`tsne` removes rows of `X` that contain any `NaN` values before creating an embedding. See Plot Results with NaN Input Data.

Data Types: `single` | `double`

### Name-Value Pair Arguments

Specify optional comma-separated pairs of `Name,Value` arguments. `Name` is the argument name and `Value` is the corresponding value. `Name` must appear inside quotes. You can specify several name and value pair arguments in any order as `Name1,Value1,...,NameN,ValueN`.

Example: ```Y = tsne(X,'Algorithm','Exact','NumPCAComponents',50)```

#### Algorithm Control

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`tsne` algorithm, specified as `'barneshut'` or `'exact'`. The `'exact'` algorithm optimizes the Kullback-Leibler divergence of distributions between the original space and the embedded space. The `'barneshut'` algorithm performs an approximate optimization that is faster and uses less memory when the number of data rows is large.

### Note

For the `'barneshut'` algorithm, `tsne` uses `knnsearch` to find the nearest neighbors.

Example: `'exact'`

Distance metric, specified by one of the following. For definitions of the distance metrics, see `pdist`.

• `'euclidean'` — Euclidean distance.

• `'seuclidean'` — Standardized Euclidean distance. Each coordinate difference between rows in `X` and the query matrix is scaled by dividing by the corresponding element of the standard deviation computed from `S = nanstd(X)`.

• `'cityblock'` — City block distance.

• `'chebychev'` — Chebychev distance, which is the maximum coordinate difference.

• `'minkowski'` — Minkowski distance with exponent 2. This is the same as Euclidean distance.

• `'mahalanobis'` — Mahalanobis distance, computed using the positive definite covariance matrix `nancov(X)`.

• `'cosine'` — 1 minus the cosine of the included angle between observations (treated as vectors).

• `'correlation'` — One minus the sample linear correlation between observations (treated as sequences of values).

• `'spearman'` — One minus the sample Spearman's rank correlation between observations (treated as sequences of values).

• `'hamming'` — Hamming distance, which is the percentage of coordinates that differ.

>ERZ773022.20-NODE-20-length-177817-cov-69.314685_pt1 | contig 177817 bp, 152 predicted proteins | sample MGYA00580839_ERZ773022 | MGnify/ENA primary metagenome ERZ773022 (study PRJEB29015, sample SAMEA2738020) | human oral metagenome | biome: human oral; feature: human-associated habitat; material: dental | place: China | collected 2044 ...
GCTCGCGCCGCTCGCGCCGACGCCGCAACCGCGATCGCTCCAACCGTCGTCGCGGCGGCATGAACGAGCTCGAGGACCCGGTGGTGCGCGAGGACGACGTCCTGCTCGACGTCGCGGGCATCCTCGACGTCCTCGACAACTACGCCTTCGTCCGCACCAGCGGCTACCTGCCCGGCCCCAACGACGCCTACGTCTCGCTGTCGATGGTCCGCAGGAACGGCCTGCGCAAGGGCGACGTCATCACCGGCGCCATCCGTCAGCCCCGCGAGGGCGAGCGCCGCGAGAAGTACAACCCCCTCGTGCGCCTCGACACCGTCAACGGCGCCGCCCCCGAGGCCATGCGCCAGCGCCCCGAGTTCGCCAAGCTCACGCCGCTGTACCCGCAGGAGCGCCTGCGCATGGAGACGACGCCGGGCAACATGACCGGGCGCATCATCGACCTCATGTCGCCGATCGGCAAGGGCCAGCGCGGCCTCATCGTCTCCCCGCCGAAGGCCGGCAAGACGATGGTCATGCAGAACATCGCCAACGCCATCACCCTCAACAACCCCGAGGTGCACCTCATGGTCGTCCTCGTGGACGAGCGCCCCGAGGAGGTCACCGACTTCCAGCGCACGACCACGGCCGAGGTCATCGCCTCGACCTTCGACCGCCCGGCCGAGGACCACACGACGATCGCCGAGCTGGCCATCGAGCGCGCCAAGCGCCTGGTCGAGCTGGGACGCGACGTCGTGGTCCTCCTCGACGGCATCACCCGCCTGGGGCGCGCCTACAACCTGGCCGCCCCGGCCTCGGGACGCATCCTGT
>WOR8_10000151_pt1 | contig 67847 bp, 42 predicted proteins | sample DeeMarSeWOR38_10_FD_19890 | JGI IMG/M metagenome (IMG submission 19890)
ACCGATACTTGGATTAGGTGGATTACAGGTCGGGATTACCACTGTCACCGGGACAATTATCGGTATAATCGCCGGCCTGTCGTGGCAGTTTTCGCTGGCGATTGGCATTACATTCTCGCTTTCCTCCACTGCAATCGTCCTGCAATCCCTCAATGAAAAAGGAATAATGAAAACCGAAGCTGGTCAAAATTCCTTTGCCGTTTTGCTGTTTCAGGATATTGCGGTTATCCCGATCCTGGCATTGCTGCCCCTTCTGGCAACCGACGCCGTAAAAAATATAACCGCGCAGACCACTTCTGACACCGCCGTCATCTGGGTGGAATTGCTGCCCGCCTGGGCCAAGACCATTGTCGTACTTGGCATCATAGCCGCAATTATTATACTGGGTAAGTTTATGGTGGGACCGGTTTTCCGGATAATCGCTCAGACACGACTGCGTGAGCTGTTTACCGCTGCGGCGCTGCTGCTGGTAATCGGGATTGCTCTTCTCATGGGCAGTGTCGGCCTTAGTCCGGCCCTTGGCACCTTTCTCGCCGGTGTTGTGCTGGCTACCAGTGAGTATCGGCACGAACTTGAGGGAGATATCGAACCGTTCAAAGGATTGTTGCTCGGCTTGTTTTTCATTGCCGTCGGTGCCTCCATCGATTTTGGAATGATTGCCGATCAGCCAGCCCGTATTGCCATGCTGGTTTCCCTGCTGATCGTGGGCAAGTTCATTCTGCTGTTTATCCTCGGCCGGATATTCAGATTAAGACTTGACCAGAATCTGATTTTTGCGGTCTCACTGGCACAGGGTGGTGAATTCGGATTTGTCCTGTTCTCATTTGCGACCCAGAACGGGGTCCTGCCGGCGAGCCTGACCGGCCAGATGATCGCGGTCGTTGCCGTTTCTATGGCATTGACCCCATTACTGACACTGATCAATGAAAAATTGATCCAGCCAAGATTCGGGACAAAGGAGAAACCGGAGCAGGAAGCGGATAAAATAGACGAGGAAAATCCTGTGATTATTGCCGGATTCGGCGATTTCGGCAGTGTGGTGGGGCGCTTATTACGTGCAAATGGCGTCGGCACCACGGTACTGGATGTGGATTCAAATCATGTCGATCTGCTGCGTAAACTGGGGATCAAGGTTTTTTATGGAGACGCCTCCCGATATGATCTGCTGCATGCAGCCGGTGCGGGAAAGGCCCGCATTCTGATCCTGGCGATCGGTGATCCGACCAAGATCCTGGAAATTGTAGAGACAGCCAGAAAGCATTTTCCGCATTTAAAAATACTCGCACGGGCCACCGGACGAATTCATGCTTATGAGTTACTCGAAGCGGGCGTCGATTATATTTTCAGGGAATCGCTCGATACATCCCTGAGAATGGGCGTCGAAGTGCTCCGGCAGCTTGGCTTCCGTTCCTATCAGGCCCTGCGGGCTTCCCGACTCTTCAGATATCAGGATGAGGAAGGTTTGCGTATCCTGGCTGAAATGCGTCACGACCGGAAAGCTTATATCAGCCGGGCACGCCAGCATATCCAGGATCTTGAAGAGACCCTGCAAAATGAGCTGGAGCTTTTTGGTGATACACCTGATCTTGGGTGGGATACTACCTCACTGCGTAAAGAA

• `'jaccard'` — One minus the Jaccard coefficient, which is the percentage of nonzero coordinates that differ.

• custom distance function — A distance function specified using `@` (for example, `@distfun`). For details, see Definitions.

In all cases, `tsne` uses squared pairwise distances to calculate the Gaussian kernel in the joint distribution of `X`.

Example: `'mahalanobis'`

Size of natural clusters in data, specified as a scalar value `1` or greater.

A large exaggeration makes `tsne` learn larger joint probabilities of `Y` and creates relatively more space between clusters in `Y`. `tsne` uses exaggeration in the first 99 optimization iterations.

If the value of Kullback-Leibler divergence increases in the early stage of the optimization, try reducing the exaggeration. See tsne Settings.

Example: `10`

Data Types: `single` | `double`

Dimension of the output `Y`, specified as a positive integer. Generally, set `NumDimensions` to `2` or `3`.

Example: `3`

Data Types: `single` | `double`

PCA dimension reduction, specified as a nonnegative integer. Before `tsne` embeds the high-dimensional data, it first reduces the dimensionality of the data to `NumPCAComponents` using the `pca` function. When `NumPCAComponents` is `0`, `tsne` does not use PCA.

Example: `50`

Data Types: `single` | `double`

Effective number of local neighbors of each point, specified as a positive scalar. See t-SNE Algorithm.

Larger perplexity causes `tsne` to use more points as nearest neighbors. Use a larger value of `Perplexity` for a large dataset. Typical `Perplexity` values are from `5` to `50`. In the Barnes-Hut algorithm, `tsne` uses `min(3*Perplexity,N-1)` as the number of nearest neighbors. See tsne Settings.

Example: `10`

Data Types: `single` | `double`

Normalize input data, specified as `false` or `true`. When `true`, `tsne` centers and scales `X` by dividing the columns by their standard deviations.

When features in `X` are on different scales, set `'Standardize'` to `true`. Do this because the learning process is based on nearest neighbors, so features with large scales can override the contribution of features with small scales.